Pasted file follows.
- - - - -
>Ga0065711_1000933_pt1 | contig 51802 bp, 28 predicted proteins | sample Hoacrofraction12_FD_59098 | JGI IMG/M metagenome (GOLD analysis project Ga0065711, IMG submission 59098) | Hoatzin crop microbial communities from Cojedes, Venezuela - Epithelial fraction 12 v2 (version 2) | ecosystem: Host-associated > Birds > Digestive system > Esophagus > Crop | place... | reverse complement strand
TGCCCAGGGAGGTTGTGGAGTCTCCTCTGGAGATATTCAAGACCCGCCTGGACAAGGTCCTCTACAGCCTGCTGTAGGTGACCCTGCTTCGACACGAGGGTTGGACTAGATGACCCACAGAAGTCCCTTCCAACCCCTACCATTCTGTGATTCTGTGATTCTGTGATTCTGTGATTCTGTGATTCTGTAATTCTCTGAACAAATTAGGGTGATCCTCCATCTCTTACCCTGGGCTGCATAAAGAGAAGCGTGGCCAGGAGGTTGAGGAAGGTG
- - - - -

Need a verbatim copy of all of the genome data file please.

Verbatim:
>Ga0065711_1000933_pt1 | contig 51802 bp, 28 predicted proteins | sample Hoacrofraction12_FD_59098 | JGI IMG/M metagenome (GOLD analysis project Ga0065711, IMG submission 59098) | Hoatzin crop microbial communities from Cojedes, Venezuela - Epithelial fraction 12 v2 (version 2) | ecosystem: Host-associated > Birds > Digestive system > Esophagus > Crop | place... | reverse complement strand
TGCCCAGGGAGGTTGTGGAGTCTCCTCTGGAGATATTCAAGACCCGCCTGGACAAGGTCCTCTACAGCCTGCTGTAGGTGACCCTGCTTCGACACGAGGGTTGGACTAGATGACCCACAGAAGTCCCTTCCAACCCCTACCATTCTGTGATTCTGTGATTCTGTGATTCTGTGATTCTGTGATTCTGTAATTCTCTGAACAAATTAGGGTGATCCTCCATCTCTTACCCTGGGCTGCATAAAGAGAAGCGTGGCCAGGAGGTTGAGGAAGGTG